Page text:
Rural Mayhem The Eye of the Tiger By Rich Osmond. The Eye of the Tiger (Richard C. Safarian, 1986) In Rocky III (1982), the eye of the tiger was the competitive edge, the hunger to conquer every obstacle in fulfilling your dream...

The Eye of the Tiger (Richard C. Safarian, 1986)

In Rocky III (1982), the eye of the tiger was the competitive edge, the hunger to conquer every obstacle in fulfilling your dream. This isn’t really the theme of Eye of the Tiger, a revenge movie produced by record biz veterans Tony and Ben Scotti under their Scotti Brothers Pictures banner. But since Survivor’s hit "Eye of the Tiger" was released on Scotti Brothers Records (as was Weird Al Yankovic’s parody, "Theme from Rocky XIII (The Rye or the Kaiser"), the rights must have been readily available. The tune is here in all its fist-pumping, power-chording glory, which is a bit surreal since the action hero we readily associate with it isn’t Gary Busey.

The movie follows the lyrics, at least in the opening scenes. Busey plays Vietnam vet Buck Matthews, freshly released from prison after serving time on a trumped-up murder rap. He’s rising up, back on the streets, did his time, and took his chances. Buck is beloved by everyone in his small town except the corrupt Sheriff (Seymour Cassell...George Manning from DeathGame, 1977). In the opening, we follow Buck as he reconnects with loyal wife Christie (Denise Galik), toddler daughter Jennifer (Judith Barsi), and his best pal J.B. (Yaphet Kotto), one of the Sherriff’s reluctant deputies.

These quiet early scenes may lead you to think that Eye of the Tiger is going to be a character-driven, slow burn action movie along the lines of Rolling Thunder (1977). But this idea is quickly put to rest after Buck rescues a nurse being raped by a gang of bikers. The gang is led by a mohawked goon named Blade (tough guy specialist William Smith) and they took over the town while Buck was in prison. Holed up in a Road Warrior (1981) -style post-apocalyptic desert compound that they share with assorted floozies, the gang has been raking in a fortune manufacturing drugs with the Sherriff’s protection. "The cheap stuff: crack," JB explains. No one has ever stood up to them before Buck, and an example must be made.

The gang attack Buck’s home, crashing their hogs through the window, killing Christie, beating the hell out of Buck, and putting little Jennifer into a wide-eyed comatose state. As Buck recovers in the hospital, he seeks spiritual guidance from kindly old priest Father Healey (Burt Remsen):

Father Healey: We are praying for the soul of your wife.
Buck: No, father.
Father Healey: What for, then?
Buck: I’m praying for vengeance.

At Christie’s funeral the bikers cannot resist rubbing it in, roaring their bikes through the cemetery and drowning out Father Healey’s service, to the Sherriff’s delight. But once an old prison buddy provides Buck with a souped-up four-wheel-drive and assorted built-in weaponry, he launches his crusade of vengeance. Buck starts out by decapitating a biker with a steel wire stretched across a darkened street. The biker is Blade’s beloved brother Ray, so Blade’s next move is even more personal. The gang digs up Christie’s coffin from the cemetery and drags it into Buck’s front yard.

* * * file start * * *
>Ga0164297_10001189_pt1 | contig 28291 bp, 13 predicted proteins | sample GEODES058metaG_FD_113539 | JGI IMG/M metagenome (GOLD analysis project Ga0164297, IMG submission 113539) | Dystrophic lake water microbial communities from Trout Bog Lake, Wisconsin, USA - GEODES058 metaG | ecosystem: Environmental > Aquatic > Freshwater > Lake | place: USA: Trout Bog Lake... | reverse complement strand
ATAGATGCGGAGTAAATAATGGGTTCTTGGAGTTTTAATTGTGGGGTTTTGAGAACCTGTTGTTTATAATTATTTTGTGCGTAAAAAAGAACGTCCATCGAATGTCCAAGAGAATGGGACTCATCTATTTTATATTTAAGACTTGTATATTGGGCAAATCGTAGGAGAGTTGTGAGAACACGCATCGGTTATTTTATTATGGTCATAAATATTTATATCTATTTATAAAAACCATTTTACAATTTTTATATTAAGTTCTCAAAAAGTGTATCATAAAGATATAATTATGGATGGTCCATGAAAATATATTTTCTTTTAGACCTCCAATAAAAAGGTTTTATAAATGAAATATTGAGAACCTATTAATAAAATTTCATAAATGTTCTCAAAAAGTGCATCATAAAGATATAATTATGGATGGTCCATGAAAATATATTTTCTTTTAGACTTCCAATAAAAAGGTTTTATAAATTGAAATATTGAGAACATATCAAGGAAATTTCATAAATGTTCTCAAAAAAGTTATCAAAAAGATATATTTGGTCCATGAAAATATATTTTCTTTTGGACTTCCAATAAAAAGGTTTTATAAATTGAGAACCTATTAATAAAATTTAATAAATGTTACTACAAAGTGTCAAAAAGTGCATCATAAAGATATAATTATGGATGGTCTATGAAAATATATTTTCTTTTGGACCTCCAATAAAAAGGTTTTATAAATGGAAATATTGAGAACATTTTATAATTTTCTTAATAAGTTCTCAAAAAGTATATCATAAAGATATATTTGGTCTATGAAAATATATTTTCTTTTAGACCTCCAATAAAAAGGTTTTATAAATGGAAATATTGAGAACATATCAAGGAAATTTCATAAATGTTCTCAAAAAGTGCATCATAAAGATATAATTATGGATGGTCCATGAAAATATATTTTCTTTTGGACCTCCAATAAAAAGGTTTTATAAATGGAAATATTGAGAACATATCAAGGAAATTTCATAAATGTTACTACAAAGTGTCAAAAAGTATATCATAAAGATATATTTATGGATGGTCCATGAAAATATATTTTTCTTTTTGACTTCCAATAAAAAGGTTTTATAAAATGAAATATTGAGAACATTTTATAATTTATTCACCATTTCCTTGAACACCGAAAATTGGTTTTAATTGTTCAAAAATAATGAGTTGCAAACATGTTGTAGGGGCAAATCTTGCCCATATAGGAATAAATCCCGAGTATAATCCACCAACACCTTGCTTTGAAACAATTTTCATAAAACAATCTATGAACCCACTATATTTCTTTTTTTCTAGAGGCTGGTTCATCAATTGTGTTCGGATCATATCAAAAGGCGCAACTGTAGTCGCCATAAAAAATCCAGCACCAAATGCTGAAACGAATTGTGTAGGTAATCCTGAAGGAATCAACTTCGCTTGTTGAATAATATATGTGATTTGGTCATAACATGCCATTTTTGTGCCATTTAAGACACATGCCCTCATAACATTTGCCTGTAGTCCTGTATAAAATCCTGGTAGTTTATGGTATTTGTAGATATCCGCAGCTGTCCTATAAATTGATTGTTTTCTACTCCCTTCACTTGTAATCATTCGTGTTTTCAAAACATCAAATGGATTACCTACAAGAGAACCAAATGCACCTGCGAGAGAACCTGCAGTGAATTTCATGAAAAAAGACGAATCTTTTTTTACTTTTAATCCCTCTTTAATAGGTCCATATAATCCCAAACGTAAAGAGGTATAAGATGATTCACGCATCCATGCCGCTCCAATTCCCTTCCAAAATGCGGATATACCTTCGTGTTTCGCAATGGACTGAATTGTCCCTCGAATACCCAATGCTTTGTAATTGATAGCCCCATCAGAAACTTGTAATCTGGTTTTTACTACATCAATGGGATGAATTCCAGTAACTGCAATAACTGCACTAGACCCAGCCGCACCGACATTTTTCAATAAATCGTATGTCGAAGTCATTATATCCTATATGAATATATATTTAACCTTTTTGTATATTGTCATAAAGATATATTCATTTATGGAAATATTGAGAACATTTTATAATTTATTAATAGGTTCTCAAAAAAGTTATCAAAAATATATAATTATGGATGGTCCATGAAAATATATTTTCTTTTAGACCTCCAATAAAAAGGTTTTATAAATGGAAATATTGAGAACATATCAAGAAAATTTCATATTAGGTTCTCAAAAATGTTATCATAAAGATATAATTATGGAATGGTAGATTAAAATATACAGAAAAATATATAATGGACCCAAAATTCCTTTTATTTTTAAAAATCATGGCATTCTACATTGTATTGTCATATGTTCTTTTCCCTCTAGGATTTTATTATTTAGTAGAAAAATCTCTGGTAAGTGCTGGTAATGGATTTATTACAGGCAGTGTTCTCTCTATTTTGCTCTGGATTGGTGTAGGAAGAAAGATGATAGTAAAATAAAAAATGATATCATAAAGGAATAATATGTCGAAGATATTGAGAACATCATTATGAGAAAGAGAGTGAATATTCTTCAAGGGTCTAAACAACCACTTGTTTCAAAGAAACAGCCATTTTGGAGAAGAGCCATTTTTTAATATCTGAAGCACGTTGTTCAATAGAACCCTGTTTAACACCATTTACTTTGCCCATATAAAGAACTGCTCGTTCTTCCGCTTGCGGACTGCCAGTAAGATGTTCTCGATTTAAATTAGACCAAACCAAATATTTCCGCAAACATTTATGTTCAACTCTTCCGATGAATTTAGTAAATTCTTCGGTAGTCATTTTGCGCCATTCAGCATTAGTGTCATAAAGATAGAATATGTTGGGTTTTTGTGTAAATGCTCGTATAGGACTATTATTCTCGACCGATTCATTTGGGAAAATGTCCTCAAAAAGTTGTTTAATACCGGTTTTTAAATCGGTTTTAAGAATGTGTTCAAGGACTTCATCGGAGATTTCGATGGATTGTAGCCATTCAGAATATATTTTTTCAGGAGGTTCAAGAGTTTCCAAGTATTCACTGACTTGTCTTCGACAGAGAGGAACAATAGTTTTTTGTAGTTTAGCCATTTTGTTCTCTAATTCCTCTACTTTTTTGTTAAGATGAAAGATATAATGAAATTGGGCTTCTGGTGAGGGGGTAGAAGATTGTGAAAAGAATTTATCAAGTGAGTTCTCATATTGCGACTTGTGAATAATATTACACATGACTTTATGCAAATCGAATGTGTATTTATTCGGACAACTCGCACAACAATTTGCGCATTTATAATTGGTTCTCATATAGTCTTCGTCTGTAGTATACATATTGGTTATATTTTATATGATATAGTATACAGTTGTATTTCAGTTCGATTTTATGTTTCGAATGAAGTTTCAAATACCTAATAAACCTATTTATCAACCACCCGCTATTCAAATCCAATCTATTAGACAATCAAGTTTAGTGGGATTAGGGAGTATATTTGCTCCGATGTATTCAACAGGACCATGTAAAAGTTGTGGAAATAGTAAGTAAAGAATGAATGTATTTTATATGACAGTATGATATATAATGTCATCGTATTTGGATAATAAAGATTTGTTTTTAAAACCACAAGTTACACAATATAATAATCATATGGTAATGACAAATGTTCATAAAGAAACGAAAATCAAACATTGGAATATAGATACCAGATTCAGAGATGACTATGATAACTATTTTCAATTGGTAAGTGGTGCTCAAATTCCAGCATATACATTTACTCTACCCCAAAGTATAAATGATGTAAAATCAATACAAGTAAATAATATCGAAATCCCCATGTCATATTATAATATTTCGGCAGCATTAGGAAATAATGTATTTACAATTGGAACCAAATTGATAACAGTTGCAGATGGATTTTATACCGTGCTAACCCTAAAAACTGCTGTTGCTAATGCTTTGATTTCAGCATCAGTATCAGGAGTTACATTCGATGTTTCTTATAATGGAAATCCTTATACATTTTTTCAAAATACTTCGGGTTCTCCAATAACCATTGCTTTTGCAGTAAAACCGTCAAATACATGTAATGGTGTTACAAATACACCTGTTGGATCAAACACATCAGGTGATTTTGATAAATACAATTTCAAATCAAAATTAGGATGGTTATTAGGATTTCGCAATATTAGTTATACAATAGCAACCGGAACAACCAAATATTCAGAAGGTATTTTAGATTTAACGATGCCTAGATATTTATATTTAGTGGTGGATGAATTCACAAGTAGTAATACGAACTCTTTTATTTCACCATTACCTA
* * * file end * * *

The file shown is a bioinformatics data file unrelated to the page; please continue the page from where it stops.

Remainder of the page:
The feud between Buck and Blade escalates until Blade at last unleashes the ultimate outrage: kidnapping Jennifer from the hospital and imprisoning the tot in a cage in the center of the gang’s compound. Buck must launch a climactic commando raid then go one-on-one against Blade while J.B. provides aerial support by dropping grenades and dynamite from his biplane to the musical accompaniment of James Brown (The Godfather of Soul was also signed to Scotti Brothers Records at this time).

Busey, Cassell and Kotto are of course great, but special note must be made of William Smith as Blade, a truly intimidating villain, even with his foppish scarf. His reaction to staring down the barrel of Buck’s gun is pretty bad ass. "Better be here (points to his head) or here (points to his chest). Anyplace else, asshole, I kill you slow."

Director Richard C. Safarian is best known for the counterculture car crash epic Vanishing Point (1971), and while there’s nothing here as unforgettable as Vanishing Point’s naked hippie chick on a motorcycle (sadly) he does work in some eccentric moments. After Christie’s coffin is dumped at Buck’s house, a deputy pays Buck a visit to try and talk sense to him, while Buck busies himself with digging Christie a new grave at the side of the road. "Sure am sorry about Christie," the deputy says, her coffin sitting just a few feet away. And if you only remember one moment from Eye of the Tiger, it will probably be when Buck shoves a lit stick of dynamite up a biker’s ass (thoughtfully lubed with Vaseline beforehand).

Eye of the Tiger is available on DVD from Shout Factory on their four movie budget set Action Packed Movie Marathon, along with Cyclone (1987), Alienator (1990) and Exterminator 2 (1984): "4X the action, 4X the excitement!"

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